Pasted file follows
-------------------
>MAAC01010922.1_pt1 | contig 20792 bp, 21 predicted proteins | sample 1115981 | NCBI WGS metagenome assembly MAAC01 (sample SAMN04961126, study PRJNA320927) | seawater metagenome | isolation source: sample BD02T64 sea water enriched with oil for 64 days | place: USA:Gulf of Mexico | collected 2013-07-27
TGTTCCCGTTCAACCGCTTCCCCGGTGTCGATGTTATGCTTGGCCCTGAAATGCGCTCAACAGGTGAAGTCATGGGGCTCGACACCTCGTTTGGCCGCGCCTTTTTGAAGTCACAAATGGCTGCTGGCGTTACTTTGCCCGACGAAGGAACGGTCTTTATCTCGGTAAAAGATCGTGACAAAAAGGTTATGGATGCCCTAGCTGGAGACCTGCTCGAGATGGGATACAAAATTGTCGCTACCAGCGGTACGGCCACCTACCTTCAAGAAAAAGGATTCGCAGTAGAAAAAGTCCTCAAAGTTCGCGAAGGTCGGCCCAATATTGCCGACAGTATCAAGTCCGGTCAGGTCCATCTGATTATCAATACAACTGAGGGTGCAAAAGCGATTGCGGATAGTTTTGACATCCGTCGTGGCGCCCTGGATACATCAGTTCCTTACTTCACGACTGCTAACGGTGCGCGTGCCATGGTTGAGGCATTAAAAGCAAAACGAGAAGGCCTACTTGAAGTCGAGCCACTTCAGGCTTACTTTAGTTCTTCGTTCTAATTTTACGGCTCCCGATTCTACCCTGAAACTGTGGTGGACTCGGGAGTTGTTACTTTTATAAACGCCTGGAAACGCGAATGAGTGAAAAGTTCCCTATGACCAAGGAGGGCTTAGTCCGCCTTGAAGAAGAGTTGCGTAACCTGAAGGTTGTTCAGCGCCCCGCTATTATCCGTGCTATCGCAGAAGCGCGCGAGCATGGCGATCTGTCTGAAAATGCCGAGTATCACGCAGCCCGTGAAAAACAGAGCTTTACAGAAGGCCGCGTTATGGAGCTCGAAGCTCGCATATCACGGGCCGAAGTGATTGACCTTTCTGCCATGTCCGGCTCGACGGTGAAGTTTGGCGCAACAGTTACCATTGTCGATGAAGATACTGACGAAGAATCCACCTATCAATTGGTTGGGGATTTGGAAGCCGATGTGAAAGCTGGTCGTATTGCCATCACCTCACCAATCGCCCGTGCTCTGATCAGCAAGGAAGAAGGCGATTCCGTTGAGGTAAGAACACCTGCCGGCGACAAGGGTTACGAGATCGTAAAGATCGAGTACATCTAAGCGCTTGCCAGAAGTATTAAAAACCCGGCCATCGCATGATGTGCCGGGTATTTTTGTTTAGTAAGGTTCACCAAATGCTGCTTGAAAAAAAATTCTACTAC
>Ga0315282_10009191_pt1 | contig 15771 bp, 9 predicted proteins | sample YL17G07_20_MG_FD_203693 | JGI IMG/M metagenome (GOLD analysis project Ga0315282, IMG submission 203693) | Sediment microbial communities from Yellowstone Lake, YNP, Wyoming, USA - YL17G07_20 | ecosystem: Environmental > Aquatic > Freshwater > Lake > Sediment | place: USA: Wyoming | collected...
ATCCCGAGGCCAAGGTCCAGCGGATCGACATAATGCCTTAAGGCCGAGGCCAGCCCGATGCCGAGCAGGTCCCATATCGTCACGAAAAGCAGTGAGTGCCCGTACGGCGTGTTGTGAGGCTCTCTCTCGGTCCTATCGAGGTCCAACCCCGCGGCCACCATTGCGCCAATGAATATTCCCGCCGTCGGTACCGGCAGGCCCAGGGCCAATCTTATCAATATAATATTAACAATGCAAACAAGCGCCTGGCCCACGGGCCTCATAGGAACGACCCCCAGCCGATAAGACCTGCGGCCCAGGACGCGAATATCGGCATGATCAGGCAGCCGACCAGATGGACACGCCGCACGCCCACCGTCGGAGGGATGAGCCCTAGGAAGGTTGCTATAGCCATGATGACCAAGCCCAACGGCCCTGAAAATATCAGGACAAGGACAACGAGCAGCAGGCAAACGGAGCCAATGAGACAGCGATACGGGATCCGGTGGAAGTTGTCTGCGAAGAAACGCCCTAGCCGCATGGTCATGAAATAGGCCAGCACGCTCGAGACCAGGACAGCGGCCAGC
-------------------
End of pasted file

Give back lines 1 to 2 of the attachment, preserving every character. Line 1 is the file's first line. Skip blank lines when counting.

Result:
>MAAC01010922.1_pt1 | contig 20792 bp, 21 predicted proteins | sample 1115981 | NCBI WGS metagenome assembly MAAC01 (sample SAMN04961126, study PRJNA320927) | seawater metagenome | isolation source: sample BD02T64 sea water enriched with oil for 64 days | place: USA:Gulf of Mexico | collected 2013-07-27
TGTTCCCGTTCAACCGCTTCCCCGGTGTCGATGTTATGCTTGGCCCTGAAATGCGCTCAACAGGTGAAGTCATGGGGCTCGACACCTCGTTTGGCCGCGCCTTTTTGAAGTCACAAATGGCTGCTGGCGTTACTTTGCCCGACGAAGGAACGGTCTTTATCTCGGTAAAAGATCGTGACAAAAAGGTTATGGATGCCCTAGCTGGAGACCTGCTCGAGATGGGATACAAAATTGTCGCTACCAGCGGTACGGCCACCTACCTTCAAGAAAAAGGATTCGCAGTAGAAAAAGTCCTCAAAGTTCGCGAAGGTCGGCCCAATATTGCCGACAGTATCAAGTCCGGTCAGGTCCATCTGATTATCAATACAACTGAGGGTGCAAAAGCGATTGCGGATAGTTTTGACATCCGTCGTGGCGCCCTGGATACATCAGTTCCTTACTTCACGACTGCTAACGGTGCGCGTGCCATGGTTGAGGCATTAAAAGCAAAACGAGAAGGCCTACTTGAAGTCGAGCCACTTCAGGCTTACTTTAGTTCTTCGTTCTAATTTTACGGCTCCCGATTCTACCCTGAAACTGTGGTGGACTCGGGAGTTGTTACTTTTATAAACGCCTGGAAACGCGAATGAGTGAAAAGTTCCCTATGACCAAGGAGGGCTTAGTCCGCCTTGAAGAAGAGTTGCGTAACCTGAAGGTTGTTCAGCGCCCCGCTATTATCCGTGCTATCGCAGAAGCGCGCGAGCATGGCGATCTGTCTGAAAATGCCGAGTATCACGCAGCCCGTGAAAAACAGAGCTTTACAGAAGGCCGCGTTATGGAGCTCGAAGCTCGCATATCACGGGCCGAAGTGATTGACCTTTCTGCCATGTCCGGCTCGACGGTGAAGTTTGGCGCAACAGTTACCATTGTCGATGAAGATACTGACGAAGAATCCACCTATCAATTGGTTGGGGATTTGGAAGCCGATGTGAAAGCTGGTCGTATTGCCATCACCTCACCAATCGCCCGTGCTCTGATCAGCAAGGAAGAAGGCGATTCCGTTGAGGTAAGAACACCTGCCGGCGACAAGGGTTACGAGATCGTAAAGATCGAGTACATCTAAGCGCTTGCCAGAAGTATTAAAAACCCGGCCATCGCATGATGTGCCGGGTATTTTTGTTTAGTAAGGTTCACCAAATGCTGCTTGAAAAAAAATTCTACTAC